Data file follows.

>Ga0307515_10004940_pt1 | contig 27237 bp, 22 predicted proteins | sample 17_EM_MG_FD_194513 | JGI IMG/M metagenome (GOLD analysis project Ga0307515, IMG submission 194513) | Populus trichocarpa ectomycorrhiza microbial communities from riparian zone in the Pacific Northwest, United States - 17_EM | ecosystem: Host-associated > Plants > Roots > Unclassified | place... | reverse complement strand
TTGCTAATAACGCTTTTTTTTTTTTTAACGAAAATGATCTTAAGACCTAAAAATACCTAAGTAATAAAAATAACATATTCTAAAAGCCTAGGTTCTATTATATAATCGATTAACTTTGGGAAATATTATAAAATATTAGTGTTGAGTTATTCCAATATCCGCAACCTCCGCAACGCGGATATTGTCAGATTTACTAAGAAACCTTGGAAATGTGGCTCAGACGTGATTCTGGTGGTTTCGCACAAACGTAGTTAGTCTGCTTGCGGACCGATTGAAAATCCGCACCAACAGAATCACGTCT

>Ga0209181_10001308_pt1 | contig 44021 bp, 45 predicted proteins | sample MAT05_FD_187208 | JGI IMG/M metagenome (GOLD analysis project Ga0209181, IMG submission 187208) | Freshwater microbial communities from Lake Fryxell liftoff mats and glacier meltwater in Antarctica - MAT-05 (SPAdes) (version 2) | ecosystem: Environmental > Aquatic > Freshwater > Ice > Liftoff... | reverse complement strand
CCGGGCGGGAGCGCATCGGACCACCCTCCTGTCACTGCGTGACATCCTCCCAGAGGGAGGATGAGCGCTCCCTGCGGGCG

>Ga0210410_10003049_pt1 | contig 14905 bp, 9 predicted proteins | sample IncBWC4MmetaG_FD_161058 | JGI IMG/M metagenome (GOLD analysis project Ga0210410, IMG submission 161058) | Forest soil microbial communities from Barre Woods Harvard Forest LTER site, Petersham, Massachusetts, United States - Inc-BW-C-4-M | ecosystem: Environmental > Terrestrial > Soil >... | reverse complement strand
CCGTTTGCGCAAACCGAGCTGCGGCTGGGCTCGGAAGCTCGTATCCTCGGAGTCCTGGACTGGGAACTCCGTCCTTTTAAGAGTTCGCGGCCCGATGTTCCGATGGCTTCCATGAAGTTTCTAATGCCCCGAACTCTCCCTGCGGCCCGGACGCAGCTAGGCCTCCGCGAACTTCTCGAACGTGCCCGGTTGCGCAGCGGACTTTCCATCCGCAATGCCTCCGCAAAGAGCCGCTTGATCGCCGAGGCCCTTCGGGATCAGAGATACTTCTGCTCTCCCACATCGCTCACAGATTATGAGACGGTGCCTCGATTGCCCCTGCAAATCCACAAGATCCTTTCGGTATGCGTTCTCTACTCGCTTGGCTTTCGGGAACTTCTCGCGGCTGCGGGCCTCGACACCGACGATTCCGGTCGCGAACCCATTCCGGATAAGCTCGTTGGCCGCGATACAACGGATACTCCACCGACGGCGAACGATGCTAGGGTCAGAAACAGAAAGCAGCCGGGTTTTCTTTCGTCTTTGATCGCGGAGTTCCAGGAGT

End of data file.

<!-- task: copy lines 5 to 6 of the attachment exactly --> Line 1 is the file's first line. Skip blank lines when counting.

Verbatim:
>Ga0210410_10003049_pt1 | contig 14905 bp, 9 predicted proteins | sample IncBWC4MmetaG_FD_161058 | JGI IMG/M metagenome (GOLD analysis project Ga0210410, IMG submission 161058) | Forest soil microbial communities from Barre Woods Harvard Forest LTER site, Petersham, Massachusetts, United States - Inc-BW-C-4-M | ecosystem: Environmental > Terrestrial > Soil >... | reverse complement strand
CCGTTTGCGCAAACCGAGCTGCGGCTGGGCTCGGAAGCTCGTATCCTCGGAGTCCTGGACTGGGAACTCCGTCCTTTTAAGAGTTCGCGGCCCGATGTTCCGATGGCTTCCATGAAGTTTCTAATGCCCCGAACTCTCCCTGCGGCCCGGACGCAGCTAGGCCTCCGCGAACTTCTCGAACGTGCCCGGTTGCGCAGCGGACTTTCCATCCGCAATGCCTCCGCAAAGAGCCGCTTGATCGCCGAGGCCCTTCGGGATCAGAGATACTTCTGCTCTCCCACATCGCTCACAGATTATGAGACGGTGCCTCGATTGCCCCTGCAAATCCACAAGATCCTTTCGGTATGCGTTCTCTACTCGCTTGGCTTTCGGGAACTTCTCGCGGCTGCGGGCCTCGACACCGACGATTCCGGTCGCGAACCCATTCCGGATAAGCTCGTTGGCCGCGATACAACGGATACTCCACCGACGGCGAACGATGCTAGGGTCAGAAACAGAAAGCAGCCGGGTTTTCTTTCGTCTTTGATCGCGGAGTTCCAGGAGT